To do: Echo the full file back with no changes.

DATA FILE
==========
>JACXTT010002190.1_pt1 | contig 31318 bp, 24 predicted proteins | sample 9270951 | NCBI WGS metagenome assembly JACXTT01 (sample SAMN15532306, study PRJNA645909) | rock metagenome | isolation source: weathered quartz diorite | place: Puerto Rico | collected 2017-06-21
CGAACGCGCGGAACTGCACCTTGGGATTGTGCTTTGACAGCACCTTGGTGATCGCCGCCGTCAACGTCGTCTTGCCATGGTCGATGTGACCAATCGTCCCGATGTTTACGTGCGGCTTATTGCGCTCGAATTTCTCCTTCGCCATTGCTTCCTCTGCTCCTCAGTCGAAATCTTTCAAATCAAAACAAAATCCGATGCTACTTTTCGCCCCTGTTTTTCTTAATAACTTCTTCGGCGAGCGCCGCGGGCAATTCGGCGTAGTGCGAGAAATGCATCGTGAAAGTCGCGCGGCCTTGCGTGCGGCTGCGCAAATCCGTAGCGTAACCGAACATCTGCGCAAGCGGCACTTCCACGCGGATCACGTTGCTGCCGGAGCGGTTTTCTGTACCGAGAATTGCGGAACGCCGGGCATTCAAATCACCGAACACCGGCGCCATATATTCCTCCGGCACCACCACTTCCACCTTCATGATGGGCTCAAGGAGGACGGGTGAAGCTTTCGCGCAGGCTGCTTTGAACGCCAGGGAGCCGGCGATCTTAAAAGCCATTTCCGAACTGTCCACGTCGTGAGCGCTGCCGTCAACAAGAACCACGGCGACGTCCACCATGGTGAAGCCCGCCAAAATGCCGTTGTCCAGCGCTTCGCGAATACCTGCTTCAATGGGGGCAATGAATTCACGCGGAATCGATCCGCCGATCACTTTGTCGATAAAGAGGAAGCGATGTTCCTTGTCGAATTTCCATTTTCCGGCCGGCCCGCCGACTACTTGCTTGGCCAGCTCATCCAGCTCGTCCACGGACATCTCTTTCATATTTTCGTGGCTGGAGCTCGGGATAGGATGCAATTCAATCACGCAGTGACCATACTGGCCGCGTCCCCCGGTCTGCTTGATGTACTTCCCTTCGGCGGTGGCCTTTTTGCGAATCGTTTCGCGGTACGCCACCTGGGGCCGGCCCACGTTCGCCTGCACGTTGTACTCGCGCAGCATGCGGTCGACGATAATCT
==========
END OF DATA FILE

>JACXTT010002190.1_pt1 | contig 31318 bp, 24 predicted proteins | sample 9270951 | NCBI WGS metagenome assembly JACXTT01 (sample SAMN15532306, study PRJNA645909) | rock metagenome | isolation source: weathered quartz diorite | place: Puerto Rico | collected 2017-06-21
CGAACGCGCGGAACTGCACCTTGGGATTGTGCTTTGACAGCACCTTGGTGATCGCCGCCGTCAACGTCGTCTTGCCATGGTCGATGTGACCAATCGTCCCGATGTTTACGTGCGGCTTATTGCGCTCGAATTTCTCCTTCGCCATTGCTTCCTCTGCTCCTCAGTCGAAATCTTTCAAATCAAAACAAAATCCGATGCTACTTTTCGCCCCTGTTTTTCTTAATAACTTCTTCGGCGAGCGCCGCGGGCAATTCGGCGTAGTGCGAGAAATGCATCGTGAAAGTCGCGCGGCCTTGCGTGCGGCTGCGCAAATCCGTAGCGTAACCGAACATCTGCGCAAGCGGCACTTCCACGCGGATCACGTTGCTGCCGGAGCGGTTTTCTGTACCGAGAATTGCGGAACGCCGGGCATTCAAATCACCGAACACCGGCGCCATATATTCCTCCGGCACCACCACTTCCACCTTCATGATGGGCTCAAGGAGGACGGGTGAAGCTTTCGCGCAGGCTGCTTTGAACGCCAGGGAGCCGGCGATCTTAAAAGCCATTTCCGAACTGTCCACGTCGTGAGCGCTGCCGTCAACAAGAACCACGGCGACGTCCACCATGGTGAAGCCCGCCAAAATGCCGTTGTCCAGCGCTTCGCGAATACCTGCTTCAATGGGGGCAATGAATTCACGCGGAATCGATCCGCCGATCACTTTGTCGATAAAGAGGAAGCGATGTTCCTTGTCGAATTTCCATTTTCCGGCCGGCCCGCCGACTACTTGCTTGGCCAGCTCATCCAGCTCGTCCACGGACATCTCTTTCATATTTTCGTGGCTGGAGCTCGGGATAGGATGCAATTCAATCACGCAGTGACCATACTGGCCGCGTCCCCCGGTCTGCTTGATGTACTTCCCTTCGGCGGTGGCCTTTTTGCGAATCGTTTCGCGGTACGCCACCTGGGGCCGGCCCACGTTCGCCTGCACGTTGTACTCGCGCAGCATGCGGTCGACGATAATCT